Vamana smiled his mysterious smile as if he thought, “This man is offering this small speck of land known as the earth to me, who am the master of this cosmos. I must curb his pride. Meekly he said, “All I want are three steps of land.”

Mahabali roared with laughter and said, “I thought you were an intelligent boy but I see now that you are only a child. You have come to the palace of one who owns the whole earth and heavens and you are stupid enough to ask for only three steps of land.”

Vamana replied, “Only the person who is satisfied when all his needs are met with, can be said to be truly content. In fact, such a person is indeed a king. What is the use of having more than one really needs? What would I do with it? I want only three steps of land.”

Mahabali agreed and proceeded to solemnise the promise with some water which he took in the palm of his hand and was all set to pour it into Vamana’s little palm.  Immediately he was stopped by Shukracharya, his guru (spiritual guide).

Vamana

Lord Vishnu as Vamana Taking a Step...

“Mahabali!” he said, “This little boy is none other than Vishnu who has been sent by the devas to defeat you. It is some trick. Do not give him anything!”

Mahabali replied, “I deem it a great honour that Vishnu, the great god of all the worlds has come to beg from me. Moreover, I will never go back on the promise I made to him even if it means death for me!”

Vamana was very happy to hear these wonderful words coming from the mouth of this asura (demon), who he felt was truly his devotee. Suddenly, the little body of the dwarf started to enlarge until it became a gigantic figure whose head could not be seen since it soared above the earth. With one step he measured the whole earth and with the other, all the heavens. Then in a thunderous voice he boomed, “Where is the third step that you promised me O Mahabali!”

Without turning a hair Mahabali whispered, “O Lord if you will only return to your original size you can place your little foot on my head and thus enable me to keep my promise of giving you three steps of land.”

Vamana promptly returned to his original size and placed his sacred foot on the bowed head of the great king who was determined to keep his promise despite all odds. He pressed his little foot down on the crowned head of the king and sent him along with his retinue to the nether world in which he was installed as the sole emperor. The devas were re-installed in their heaven.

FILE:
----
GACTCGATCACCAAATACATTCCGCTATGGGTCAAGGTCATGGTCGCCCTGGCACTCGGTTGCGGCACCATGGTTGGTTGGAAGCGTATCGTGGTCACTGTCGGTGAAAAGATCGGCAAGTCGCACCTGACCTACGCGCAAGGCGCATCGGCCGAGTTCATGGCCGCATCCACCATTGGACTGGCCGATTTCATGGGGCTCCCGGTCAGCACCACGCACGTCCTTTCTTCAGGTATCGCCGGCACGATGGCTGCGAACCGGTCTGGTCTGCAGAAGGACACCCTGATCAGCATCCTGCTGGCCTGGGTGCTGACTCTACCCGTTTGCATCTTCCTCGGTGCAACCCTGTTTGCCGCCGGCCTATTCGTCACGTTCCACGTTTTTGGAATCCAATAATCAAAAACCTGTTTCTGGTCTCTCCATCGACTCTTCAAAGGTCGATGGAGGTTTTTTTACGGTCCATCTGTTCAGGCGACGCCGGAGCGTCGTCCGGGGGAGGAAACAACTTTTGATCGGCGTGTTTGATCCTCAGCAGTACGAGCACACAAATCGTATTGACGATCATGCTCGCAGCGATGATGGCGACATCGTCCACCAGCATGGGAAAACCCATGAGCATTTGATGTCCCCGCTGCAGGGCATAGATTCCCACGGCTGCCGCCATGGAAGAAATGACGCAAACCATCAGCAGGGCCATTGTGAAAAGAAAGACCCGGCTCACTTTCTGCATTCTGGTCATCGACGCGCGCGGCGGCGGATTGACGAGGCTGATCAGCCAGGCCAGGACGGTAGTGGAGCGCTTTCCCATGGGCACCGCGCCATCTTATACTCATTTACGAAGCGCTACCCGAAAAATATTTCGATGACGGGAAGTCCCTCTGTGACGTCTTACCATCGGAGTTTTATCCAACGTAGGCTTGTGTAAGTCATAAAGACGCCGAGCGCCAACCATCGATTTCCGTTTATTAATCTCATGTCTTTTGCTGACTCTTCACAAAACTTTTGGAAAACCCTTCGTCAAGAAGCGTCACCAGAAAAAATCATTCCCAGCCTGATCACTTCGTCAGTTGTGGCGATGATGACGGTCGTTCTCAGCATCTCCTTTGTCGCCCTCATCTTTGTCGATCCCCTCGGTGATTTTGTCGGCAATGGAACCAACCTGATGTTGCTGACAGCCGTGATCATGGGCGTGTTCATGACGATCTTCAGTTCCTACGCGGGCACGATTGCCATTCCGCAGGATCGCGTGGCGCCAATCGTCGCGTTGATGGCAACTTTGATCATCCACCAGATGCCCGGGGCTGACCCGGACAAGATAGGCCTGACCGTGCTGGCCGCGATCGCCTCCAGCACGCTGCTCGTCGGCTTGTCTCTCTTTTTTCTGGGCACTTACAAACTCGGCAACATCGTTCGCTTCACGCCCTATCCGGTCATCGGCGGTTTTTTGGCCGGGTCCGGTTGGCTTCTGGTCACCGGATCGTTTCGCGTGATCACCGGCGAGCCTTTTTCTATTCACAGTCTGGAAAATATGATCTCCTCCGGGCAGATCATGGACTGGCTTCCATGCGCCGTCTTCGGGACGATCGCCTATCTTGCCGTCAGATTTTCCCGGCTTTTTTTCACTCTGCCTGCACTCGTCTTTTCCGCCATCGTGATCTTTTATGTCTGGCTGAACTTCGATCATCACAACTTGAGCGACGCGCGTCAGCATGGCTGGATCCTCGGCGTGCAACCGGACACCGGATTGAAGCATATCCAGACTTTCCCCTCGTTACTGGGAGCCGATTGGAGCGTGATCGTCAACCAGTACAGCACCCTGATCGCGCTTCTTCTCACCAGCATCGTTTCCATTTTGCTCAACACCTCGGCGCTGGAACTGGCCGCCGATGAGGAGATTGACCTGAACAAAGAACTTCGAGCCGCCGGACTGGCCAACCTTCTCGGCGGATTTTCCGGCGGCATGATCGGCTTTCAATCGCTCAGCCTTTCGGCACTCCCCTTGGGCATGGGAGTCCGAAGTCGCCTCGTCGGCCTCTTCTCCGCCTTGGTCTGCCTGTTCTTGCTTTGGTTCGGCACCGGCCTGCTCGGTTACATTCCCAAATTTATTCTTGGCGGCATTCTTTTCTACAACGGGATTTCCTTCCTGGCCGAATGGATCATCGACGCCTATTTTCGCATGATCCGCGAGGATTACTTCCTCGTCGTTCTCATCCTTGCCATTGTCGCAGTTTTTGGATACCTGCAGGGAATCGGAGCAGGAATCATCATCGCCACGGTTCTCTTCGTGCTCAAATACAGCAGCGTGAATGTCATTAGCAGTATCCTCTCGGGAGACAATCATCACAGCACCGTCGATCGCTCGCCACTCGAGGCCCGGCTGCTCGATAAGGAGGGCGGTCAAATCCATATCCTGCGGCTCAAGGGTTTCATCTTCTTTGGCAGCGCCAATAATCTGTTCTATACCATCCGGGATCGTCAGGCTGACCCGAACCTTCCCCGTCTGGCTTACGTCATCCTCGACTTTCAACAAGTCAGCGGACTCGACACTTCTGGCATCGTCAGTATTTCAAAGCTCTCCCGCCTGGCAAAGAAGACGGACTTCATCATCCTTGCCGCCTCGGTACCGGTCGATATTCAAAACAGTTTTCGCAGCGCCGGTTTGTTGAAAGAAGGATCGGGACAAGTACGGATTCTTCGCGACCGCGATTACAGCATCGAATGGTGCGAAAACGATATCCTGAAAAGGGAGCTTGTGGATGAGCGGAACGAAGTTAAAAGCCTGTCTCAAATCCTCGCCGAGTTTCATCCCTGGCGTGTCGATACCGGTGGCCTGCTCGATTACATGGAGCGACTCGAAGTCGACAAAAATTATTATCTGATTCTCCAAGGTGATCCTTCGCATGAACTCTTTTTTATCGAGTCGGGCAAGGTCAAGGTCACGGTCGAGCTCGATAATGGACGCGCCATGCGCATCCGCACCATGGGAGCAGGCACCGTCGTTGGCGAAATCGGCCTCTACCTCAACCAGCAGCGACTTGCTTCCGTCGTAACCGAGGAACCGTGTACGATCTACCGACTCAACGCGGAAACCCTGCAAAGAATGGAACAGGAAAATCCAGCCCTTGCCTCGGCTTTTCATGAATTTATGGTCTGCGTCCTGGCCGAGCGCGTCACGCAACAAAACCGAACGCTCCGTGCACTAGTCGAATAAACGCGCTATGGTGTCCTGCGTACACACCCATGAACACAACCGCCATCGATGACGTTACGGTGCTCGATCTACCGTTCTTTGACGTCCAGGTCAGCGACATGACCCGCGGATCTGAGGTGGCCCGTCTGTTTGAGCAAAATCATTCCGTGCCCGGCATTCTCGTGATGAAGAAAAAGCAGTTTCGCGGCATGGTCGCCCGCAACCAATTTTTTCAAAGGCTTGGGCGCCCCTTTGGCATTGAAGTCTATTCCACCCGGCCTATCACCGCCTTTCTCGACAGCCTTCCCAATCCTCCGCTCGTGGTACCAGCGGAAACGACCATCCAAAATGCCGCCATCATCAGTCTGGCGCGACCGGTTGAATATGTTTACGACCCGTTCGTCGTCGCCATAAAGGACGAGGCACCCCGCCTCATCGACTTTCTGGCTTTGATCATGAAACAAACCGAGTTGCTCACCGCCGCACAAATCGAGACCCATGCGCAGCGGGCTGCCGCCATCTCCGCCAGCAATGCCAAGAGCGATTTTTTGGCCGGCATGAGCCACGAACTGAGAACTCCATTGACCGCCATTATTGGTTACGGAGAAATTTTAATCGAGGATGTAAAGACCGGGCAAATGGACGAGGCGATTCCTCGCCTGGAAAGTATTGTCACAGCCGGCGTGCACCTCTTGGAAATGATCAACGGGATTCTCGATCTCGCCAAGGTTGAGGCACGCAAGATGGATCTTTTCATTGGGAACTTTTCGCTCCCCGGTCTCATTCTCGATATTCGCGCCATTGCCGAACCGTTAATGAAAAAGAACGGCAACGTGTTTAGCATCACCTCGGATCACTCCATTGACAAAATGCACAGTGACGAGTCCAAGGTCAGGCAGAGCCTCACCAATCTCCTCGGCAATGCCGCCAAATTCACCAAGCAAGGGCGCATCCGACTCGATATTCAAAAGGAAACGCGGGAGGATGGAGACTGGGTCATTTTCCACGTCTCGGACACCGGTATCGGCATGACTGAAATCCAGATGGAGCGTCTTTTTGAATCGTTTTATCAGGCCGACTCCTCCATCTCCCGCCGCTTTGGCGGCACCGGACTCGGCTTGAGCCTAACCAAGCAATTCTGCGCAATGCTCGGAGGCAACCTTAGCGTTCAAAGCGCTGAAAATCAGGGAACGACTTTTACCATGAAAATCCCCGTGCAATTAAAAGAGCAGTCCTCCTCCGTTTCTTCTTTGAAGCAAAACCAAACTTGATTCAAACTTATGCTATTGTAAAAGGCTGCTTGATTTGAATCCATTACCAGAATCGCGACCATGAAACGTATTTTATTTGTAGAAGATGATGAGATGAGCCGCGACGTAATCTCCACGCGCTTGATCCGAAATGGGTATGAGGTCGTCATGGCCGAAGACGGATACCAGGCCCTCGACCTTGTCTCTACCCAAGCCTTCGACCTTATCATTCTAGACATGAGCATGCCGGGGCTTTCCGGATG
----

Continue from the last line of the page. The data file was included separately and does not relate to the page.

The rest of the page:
Turning to king he said, “O Mahabali! You are indeed a noble soul and will be known as one of my greatest devotees even though you have been born in the clan of the asuras (demons). I have great admiration for you and I promise that I myself will become your gate keeper and see to it that no enemy shall ever conquer you.”

Mahabali then begged him to be allowed to return to the land he loved at least once a year. Vamana agreed and it is said that Mahabali returns every year on Thiruvonam day to the land of Kerala  to bless his people. Of course, he is always accompanied by Vamana who comes before him to make everything ready for his arrival. Due to this both the asura king Mahabali and Lord Vishnu as Vamana are welcomed by the Keralites during Onam. This makes Onam a unique festival in which the victor and the vanquished are both worshipped at the same time.

This is the true background story of the festival of Onam which is celebrated to honour the fifth incarnation of Vishnu known as Vamana and to show the greatness of the king who kept his promise even though he knew that great harm might come to him. This is the attitude which all rulers of any country should have, to see to the welfare of their people before their own welfare and to keep the promises made by them to the citizens of the country they rule. This is the glorious tradition of the land of Kerala and every Onam is a fulfilment of the promise made by Vamana to help them provided they kept their promises like Mahabali.

Hindus follow the lunar month made up of twenty-eight days. On each day of every month one star will be in ascendance. A lot of importance is given in our horoscopes to the star on which we are born. That is what decides our physical and mental quality.  The word Onam is a shortened form of Thiruvonam which is the Kerala version of the star known as Shravana in Sanskrit. Vishnu in his form as Vamana was born on this day, the full moon day of the month of Shravana on the star called Shravana or Thiruvonam. The place where the holy feet (Trikkal) of Vishnu touched the earth came to be known as Trikkal kara. This later degenerated to Thrikkakara.